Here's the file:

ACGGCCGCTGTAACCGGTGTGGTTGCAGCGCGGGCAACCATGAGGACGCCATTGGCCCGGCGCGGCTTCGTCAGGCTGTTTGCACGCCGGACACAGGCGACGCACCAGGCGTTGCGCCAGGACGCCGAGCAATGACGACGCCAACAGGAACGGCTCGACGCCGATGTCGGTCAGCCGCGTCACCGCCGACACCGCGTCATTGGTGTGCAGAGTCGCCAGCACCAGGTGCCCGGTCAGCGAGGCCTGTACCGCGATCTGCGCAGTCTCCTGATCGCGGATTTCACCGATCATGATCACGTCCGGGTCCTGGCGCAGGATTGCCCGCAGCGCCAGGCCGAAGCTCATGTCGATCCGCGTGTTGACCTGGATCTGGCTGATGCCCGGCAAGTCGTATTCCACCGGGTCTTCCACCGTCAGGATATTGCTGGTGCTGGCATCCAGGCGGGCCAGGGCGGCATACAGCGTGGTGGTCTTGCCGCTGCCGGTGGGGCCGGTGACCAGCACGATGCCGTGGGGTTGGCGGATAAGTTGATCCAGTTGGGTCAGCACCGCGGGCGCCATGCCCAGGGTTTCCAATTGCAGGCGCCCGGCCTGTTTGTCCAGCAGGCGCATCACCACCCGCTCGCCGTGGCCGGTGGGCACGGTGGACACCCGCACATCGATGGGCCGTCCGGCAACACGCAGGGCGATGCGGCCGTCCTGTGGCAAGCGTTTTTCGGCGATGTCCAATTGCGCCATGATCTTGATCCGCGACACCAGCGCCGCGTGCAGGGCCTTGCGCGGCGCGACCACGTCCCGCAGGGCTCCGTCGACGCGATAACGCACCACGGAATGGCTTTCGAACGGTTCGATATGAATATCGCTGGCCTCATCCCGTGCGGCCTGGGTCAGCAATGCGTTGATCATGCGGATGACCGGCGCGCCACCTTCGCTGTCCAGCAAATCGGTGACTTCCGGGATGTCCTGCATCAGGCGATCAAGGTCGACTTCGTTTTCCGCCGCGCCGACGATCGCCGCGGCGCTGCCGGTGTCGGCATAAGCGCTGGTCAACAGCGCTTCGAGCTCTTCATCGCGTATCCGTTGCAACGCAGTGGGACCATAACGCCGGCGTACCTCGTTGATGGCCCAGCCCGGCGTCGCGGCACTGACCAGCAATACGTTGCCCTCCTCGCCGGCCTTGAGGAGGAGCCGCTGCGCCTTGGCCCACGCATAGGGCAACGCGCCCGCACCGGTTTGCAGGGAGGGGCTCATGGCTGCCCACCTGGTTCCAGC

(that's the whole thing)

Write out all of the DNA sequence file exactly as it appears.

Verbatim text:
ACGGCCGCTGTAACCGGTGTGGTTGCAGCGCGGGCAACCATGAGGACGCCATTGGCCCGGCGCGGCTTCGTCAGGCTGTTTGCACGCCGGACACAGGCGACGCACCAGGCGTTGCGCCAGGACGCCGAGCAATGACGACGCCAACAGGAACGGCTCGACGCCGATGTCGGTCAGCCGCGTCACCGCCGACACCGCGTCATTGGTGTGCAGAGTCGCCAGCACCAGGTGCCCGGTCAGCGAGGCCTGTACCGCGATCTGCGCAGTCTCCTGATCGCGGATTTCACCGATCATGATCACGTCCGGGTCCTGGCGCAGGATTGCCCGCAGCGCCAGGCCGAAGCTCATGTCGATCCGCGTGTTGACCTGGATCTGGCTGATGCCCGGCAAGTCGTATTCCACCGGGTCTTCCACCGTCAGGATATTGCTGGTGCTGGCATCCAGGCGGGCCAGGGCGGCATACAGCGTGGTGGTCTTGCCGCTGCCGGTGGGGCCGGTGACCAGCACGATGCCGTGGGGTTGGCGGATAAGTTGATCCAGTTGGGTCAGCACCGCGGGCGCCATGCCCAGGGTTTCCAATTGCAGGCGCCCGGCCTGTTTGTCCAGCAGGCGCATCACCACCCGCTCGCCGTGGCCGGTGGGCACGGTGGACACCCGCACATCGATGGGCCGTCCGGCAACACGCAGGGCGATGCGGCCGTCCTGTGGCAAGCGTTTTTCGGCGATGTCCAATTGCGCCATGATCTTGATCCGCGACACCAGCGCCGCGTGCAGGGCCTTGCGCGGCGCGACCACGTCCCGCAGGGCTCCGTCGACGCGATAACGCACCACGGAATGGCTTTCGAACGGTTCGATATGAATATCGCTGGCCTCATCCCGTGCGGCCTGGGTCAGCAATGCGTTGATCATGCGGATGACCGGCGCGCCACCTTCGCTGTCCAGCAAATCGGTGACTTCCGGGATGTCCTGCATCAGGCGATCAAGGTCGACTTCGTTTTCCGCCGCGCCGACGATCGCCGCGGCGCTGCCGGTGTCGGCATAAGCGCTGGTCAACAGCGCTTCGAGCTCTTCATCGCGTATCCGTTGCAACGCAGTGGGACCATAACGCCGGCGTACCTCGTTGATGGCCCAGCCCGGCGTCGCGGCACTGACCAGCAATACGTTGCCCTCCTCGCCGGCCTTGAGGAGGAGCCGCTGCGCCTTGGCCCACGCATAGGGCAACGCGCCCGCACCGGTTTGCAGGGAGGGGCTCATGGCTGCCCACCTGGTTCCAGC